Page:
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Body Mass Index

Weight management - Frequent self-weighing seems to be a good predictor of moderate weight loss, less weight regain, or the avoidance of initial weight gain in adults. Body composition test provides complete picture of your body’s condition than just weight. Extensive insight in body and visceral fat, skeletal muscle level, BMI and resting metabolism. Testing regularly, it calculates and records how your body is changing, ensuring you don’t lose body muscle when you’re trying to lose body fat.

Overweight and obesity are defined as abnormal or excessive fat accumulation that may impair health. Body mass index (BMI) is a simple index of weight-for-height that is commonly used to classify overweight and obesity in adults. Raised BMI is a major risk factor for non-communicable diseases such as:

  • Cardiovascular diseases (mainly heart disease and stroke), which were the leading cause of death in 2012.
  • Diabetes.
  • Musculoskeletal disorders (especially osteoarthritis - a highly disabling degenerative disease of the joints).
  • Some cancers (endometrial, breast, and colon).

The risk for these non-communicable diseases increases, with an increase in BMI.

A quick introduction to the terminology:

BMI (Body Mass Index)

Body mass index (BMI) is a simple index of weight-for-height that is commonly used to classify overweight and obesity in adults. It is defined as a person's weight in kilograms divided by the square of his height in meters (kg/m2).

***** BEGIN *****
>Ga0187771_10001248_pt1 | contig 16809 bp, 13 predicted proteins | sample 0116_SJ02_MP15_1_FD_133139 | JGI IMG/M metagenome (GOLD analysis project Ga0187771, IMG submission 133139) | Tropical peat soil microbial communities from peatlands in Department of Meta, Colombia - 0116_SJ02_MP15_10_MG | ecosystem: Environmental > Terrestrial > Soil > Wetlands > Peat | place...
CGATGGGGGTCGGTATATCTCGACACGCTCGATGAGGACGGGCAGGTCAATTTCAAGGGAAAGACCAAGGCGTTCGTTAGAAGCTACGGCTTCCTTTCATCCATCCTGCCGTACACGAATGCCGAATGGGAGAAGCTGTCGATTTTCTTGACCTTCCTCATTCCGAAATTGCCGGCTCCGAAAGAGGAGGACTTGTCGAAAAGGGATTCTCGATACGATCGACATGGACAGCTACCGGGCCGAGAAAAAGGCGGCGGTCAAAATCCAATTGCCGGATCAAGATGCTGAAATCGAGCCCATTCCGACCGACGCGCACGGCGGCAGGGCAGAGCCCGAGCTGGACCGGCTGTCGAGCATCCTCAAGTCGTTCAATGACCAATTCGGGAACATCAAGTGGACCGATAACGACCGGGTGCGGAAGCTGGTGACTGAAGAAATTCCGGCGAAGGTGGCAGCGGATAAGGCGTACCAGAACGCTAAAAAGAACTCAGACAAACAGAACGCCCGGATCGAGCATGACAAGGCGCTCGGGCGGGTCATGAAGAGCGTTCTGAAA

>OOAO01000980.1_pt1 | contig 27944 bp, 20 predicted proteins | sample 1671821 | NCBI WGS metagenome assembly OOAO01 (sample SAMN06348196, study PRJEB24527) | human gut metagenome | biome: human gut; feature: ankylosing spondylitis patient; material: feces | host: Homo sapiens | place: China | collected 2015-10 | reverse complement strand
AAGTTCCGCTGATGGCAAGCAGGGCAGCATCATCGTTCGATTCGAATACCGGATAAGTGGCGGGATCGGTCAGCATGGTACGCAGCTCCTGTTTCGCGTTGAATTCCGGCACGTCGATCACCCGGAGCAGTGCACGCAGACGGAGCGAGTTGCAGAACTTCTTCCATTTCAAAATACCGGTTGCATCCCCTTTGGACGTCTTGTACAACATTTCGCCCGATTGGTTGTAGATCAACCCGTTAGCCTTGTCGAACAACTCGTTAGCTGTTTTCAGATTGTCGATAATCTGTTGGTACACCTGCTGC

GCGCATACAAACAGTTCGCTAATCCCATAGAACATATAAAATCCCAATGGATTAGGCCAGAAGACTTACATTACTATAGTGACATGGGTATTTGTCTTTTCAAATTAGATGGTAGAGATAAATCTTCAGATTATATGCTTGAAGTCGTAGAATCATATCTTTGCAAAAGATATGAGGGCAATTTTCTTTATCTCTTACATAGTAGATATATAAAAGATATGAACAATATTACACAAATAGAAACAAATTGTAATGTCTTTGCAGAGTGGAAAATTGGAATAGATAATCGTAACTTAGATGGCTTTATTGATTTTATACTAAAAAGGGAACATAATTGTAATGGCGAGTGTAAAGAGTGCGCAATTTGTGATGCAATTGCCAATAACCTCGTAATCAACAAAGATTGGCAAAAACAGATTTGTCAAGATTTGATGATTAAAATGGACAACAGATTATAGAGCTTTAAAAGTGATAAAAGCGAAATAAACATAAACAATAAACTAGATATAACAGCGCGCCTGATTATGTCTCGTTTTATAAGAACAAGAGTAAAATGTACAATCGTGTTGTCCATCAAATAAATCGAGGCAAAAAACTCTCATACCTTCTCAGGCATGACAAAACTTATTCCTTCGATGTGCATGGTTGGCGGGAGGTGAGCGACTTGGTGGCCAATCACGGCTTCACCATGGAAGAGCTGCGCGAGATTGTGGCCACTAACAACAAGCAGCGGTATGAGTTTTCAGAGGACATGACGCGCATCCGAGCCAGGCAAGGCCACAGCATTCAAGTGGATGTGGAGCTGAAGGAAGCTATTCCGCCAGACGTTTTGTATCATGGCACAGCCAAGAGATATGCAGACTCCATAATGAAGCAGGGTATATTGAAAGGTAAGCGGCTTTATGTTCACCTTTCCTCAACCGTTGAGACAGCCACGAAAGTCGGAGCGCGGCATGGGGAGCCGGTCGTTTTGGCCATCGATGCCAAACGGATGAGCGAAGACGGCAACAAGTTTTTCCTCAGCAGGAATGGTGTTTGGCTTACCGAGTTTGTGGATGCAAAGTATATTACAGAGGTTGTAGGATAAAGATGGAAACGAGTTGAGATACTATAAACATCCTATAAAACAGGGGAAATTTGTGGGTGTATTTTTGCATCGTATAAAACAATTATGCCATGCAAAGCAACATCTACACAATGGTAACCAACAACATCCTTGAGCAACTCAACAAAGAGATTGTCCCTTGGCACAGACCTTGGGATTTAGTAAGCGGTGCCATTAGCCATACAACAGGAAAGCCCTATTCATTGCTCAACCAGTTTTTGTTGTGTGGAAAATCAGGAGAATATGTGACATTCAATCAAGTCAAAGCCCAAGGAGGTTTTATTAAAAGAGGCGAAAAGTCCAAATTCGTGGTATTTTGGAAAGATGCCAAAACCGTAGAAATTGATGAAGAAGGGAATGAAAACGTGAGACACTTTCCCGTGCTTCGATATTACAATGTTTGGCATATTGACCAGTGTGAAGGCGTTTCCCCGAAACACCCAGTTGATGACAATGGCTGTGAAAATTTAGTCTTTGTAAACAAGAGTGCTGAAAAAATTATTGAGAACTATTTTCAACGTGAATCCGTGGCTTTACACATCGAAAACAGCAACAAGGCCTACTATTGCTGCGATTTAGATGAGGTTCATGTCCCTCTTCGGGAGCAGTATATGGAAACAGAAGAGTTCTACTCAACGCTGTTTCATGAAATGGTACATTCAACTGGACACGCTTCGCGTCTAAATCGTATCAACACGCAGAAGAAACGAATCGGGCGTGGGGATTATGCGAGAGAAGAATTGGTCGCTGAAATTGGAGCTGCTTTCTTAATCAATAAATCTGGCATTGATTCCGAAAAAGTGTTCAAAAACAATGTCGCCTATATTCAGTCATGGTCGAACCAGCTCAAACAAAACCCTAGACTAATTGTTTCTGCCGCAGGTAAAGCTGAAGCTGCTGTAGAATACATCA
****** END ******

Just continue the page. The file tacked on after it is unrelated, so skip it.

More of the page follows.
The WHO definition is:

  • A BMI greater than or equal to 25 is overweight
  • A BMI greater than or equal to 30 is obesity.

BMI should be considered a rough guide because it may not correspond to the same degree of fatness in different individuals.

Body Fat

Body fat percentage refers to the amount of body fat mass in regards to the total body weight expressed as a percentage.
Body fat percentage (%) = {Body fat mass (kg) / Body weight (kg)} × 100. Depending on where fat is distributed in the body, it is classified as visceral fat or subcutaneous fat.

Visceral fat = fat surrounding internal organs

Too much visceral fat is thought to be closely linked to increased levels of fat in the bloodstream, which can lead to common diseases such as hyperlipidaemia and diabetes, which impairs the ability of insulin to transfer energy from the bloodstream and using it in cells. In order to prevent or improve conditions of common diseases, it is important to try and reduce visceral fat levels to an acceptable level. People with high visceral fat levels tend to have large stomachs. However, this is not always the case and high visceral fat levels can lead to metabolically obese. Metabolically obese (visceral obesity with normal weight) represents fat levels that are higher than average, even if a person’s weight is at or below the standard for their height

Subcutaneous fat = fat below the skin

Subcutaneous fat not only accumulates around the stomach but also around the upper arms, hips and thighs, and can cause a distortion of the body's proportions. Although not directly linked to increased risk of disease, it is thought to increase pressure on the heart and other complications. Subcutaneous fat is not displayed in this unit, but is included in the body fat percentage.